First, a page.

Conservatorship makes for an interesting read during our populist moment. Barnard interviewed more than 250 people involved in some way in California’s mental-health crisis. Among his more sympathetic subjects are parents of mentally ill adults. However they vote, parents code as “conservative” in the mental-health context, but they are not localists. They want a more assertive central government, one empowered to force local governments and private entities to serve the seriously mentally ill, even when disinclined to do so, and to force the mentally ill adults to accept that care. Parental deference in mental health thus points in the opposite direction as in the public education debate, in which school reformers are pushing for extreme decentralization.
Barnard refutes several myths that stymie clear thinking about mental-health policy, such as that Reagan is to blame for everything that’s gone wrong over the past half century, or that deinstitutionalization phased out the use of involuntary treatment. Involuntary treatment may not now be standard psychiatric practice as it was in the 1950s, but it’s used more commonly than the conventional wisdom assumes and certainly feels like a common experience for the most seriously mentally ill Californians. The threat of it looms constantly as a way to compel medication adherence. Barnard is sympathetic to pushes to expand the use of conservatorship. But he urges more attention to the quality of involuntary care over the sheer quantity of how many people are sent into it.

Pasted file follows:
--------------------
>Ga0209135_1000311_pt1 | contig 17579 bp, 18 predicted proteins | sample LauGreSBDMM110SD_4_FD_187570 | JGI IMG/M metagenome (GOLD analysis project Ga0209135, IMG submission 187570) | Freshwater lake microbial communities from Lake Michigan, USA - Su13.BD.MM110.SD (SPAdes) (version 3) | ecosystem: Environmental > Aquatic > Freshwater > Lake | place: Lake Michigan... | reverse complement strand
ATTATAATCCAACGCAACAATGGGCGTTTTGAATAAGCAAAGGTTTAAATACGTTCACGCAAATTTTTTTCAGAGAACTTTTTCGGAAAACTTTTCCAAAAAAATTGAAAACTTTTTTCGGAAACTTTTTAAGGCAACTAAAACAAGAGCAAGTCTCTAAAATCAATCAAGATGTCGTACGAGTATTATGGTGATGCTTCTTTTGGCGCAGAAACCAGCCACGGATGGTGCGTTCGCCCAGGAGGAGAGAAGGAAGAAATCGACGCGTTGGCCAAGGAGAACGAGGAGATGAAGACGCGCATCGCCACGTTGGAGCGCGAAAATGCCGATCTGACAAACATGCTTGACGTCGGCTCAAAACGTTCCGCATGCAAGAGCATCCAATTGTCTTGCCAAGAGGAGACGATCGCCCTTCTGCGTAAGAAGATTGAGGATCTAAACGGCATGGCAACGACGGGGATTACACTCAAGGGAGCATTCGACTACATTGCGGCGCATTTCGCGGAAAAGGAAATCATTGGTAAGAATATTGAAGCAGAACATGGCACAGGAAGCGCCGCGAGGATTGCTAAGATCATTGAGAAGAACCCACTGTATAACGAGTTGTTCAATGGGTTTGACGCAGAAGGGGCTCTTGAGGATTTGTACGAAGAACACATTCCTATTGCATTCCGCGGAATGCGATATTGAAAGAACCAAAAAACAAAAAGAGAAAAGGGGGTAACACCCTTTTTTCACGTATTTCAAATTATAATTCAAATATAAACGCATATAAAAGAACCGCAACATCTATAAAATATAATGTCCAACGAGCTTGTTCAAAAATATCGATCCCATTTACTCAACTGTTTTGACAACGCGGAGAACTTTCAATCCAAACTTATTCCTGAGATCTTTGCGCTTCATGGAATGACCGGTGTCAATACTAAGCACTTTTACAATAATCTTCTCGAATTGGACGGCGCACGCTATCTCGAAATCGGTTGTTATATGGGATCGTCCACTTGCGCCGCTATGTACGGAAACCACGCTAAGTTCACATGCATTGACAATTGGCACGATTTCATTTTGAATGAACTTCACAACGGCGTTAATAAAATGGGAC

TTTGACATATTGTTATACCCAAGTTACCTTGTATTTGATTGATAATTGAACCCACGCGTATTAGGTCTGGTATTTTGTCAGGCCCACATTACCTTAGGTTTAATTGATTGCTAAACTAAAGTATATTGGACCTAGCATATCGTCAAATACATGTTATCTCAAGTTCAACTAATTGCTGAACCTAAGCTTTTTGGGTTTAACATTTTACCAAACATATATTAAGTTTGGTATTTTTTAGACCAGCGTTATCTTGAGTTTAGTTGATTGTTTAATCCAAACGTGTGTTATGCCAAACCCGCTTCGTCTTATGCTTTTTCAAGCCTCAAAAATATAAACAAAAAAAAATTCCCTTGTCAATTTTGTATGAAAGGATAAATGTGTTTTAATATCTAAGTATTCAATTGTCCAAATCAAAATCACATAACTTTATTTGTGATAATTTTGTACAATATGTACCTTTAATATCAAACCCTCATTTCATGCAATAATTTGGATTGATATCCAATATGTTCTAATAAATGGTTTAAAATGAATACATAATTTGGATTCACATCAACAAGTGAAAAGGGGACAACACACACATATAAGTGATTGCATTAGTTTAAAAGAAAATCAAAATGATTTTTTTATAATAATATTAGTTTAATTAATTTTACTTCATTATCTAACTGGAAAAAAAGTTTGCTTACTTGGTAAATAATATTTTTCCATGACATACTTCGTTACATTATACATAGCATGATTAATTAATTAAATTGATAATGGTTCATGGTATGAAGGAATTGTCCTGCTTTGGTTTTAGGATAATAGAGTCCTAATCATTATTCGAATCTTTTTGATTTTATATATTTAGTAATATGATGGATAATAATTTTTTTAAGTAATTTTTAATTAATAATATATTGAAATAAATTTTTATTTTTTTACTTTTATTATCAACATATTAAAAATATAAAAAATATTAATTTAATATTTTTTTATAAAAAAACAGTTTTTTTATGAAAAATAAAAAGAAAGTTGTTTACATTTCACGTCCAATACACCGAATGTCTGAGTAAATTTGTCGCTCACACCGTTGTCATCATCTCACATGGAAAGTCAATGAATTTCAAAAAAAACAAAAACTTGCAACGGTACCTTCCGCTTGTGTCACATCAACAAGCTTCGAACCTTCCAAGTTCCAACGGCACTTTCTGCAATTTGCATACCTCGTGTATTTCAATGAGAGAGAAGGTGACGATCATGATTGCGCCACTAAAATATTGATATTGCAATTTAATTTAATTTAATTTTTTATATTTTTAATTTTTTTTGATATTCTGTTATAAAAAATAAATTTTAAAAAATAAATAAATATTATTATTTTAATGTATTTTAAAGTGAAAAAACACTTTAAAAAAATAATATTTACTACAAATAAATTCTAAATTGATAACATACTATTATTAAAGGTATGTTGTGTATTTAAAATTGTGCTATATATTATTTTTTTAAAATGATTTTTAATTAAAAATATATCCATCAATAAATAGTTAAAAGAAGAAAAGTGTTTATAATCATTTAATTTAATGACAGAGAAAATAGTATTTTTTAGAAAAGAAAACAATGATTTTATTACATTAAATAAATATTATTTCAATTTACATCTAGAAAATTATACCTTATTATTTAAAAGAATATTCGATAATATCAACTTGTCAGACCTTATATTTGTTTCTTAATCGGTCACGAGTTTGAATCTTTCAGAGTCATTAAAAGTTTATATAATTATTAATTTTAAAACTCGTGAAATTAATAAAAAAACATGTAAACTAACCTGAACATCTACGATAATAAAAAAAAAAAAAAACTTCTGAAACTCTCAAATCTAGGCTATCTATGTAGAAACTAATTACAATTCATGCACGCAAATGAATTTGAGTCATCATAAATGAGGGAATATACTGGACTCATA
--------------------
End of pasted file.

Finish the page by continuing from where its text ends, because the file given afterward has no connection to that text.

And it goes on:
Conservatorship delivers the kind of critical analysis that, given its force and sweep, must almost of necessity turn anticlimactic when the author turns to prescription. Barnard concludes with a call for more “engaged authority” on the part of state government. That would entail a certain restoration of the status quo ante deinstitutionalization, when the state called all the shots on mental health in California. It would require California politicians, more comfortable with increasing budgets than investigating outcomes, to expose themselves to more blame. More engaged authority seems a bit wishful, in light of everything Barnard shows about the current order’s tolerance for dysfunction and tragedy.